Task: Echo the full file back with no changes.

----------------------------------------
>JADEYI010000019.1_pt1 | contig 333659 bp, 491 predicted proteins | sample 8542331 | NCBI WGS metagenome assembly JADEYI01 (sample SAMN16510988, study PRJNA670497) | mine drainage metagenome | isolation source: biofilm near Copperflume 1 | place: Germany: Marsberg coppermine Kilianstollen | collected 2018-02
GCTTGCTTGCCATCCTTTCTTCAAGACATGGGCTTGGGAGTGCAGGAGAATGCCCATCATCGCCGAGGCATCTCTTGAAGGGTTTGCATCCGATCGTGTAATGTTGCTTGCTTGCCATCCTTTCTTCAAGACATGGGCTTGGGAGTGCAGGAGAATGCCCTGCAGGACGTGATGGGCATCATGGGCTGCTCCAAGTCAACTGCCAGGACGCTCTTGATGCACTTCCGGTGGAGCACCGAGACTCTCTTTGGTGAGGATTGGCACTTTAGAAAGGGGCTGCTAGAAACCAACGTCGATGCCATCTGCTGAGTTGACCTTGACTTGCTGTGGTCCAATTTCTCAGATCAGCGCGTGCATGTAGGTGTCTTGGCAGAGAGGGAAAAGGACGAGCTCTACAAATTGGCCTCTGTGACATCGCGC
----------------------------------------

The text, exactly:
>JADEYI010000019.1_pt1 | contig 333659 bp, 491 predicted proteins | sample 8542331 | NCBI WGS metagenome assembly JADEYI01 (sample SAMN16510988, study PRJNA670497) | mine drainage metagenome | isolation source: biofilm near Copperflume 1 | place: Germany: Marsberg coppermine Kilianstollen | collected 2018-02
GCTTGCTTGCCATCCTTTCTTCAAGACATGGGCTTGGGAGTGCAGGAGAATGCCCATCATCGCCGAGGCATCTCTTGAAGGGTTTGCATCCGATCGTGTAATGTTGCTTGCTTGCCATCCTTTCTTCAAGACATGGGCTTGGGAGTGCAGGAGAATGCCCTGCAGGACGTGATGGGCATCATGGGCTGCTCCAAGTCAACTGCCAGGACGCTCTTGATGCACTTCCGGTGGAGCACCGAGACTCTCTTTGGTGAGGATTGGCACTTTAGAAAGGGGCTGCTAGAAACCAACGTCGATGCCATCTGCTGAGTTGACCTTGACTTGCTGTGGTCCAATTTCTCAGATCAGCGCGTGCATGTAGGTGTCTTGGCAGAGAGGGAAAAGGACGAGCTCTACAAATTGGCCTCTGTGACATCGCGC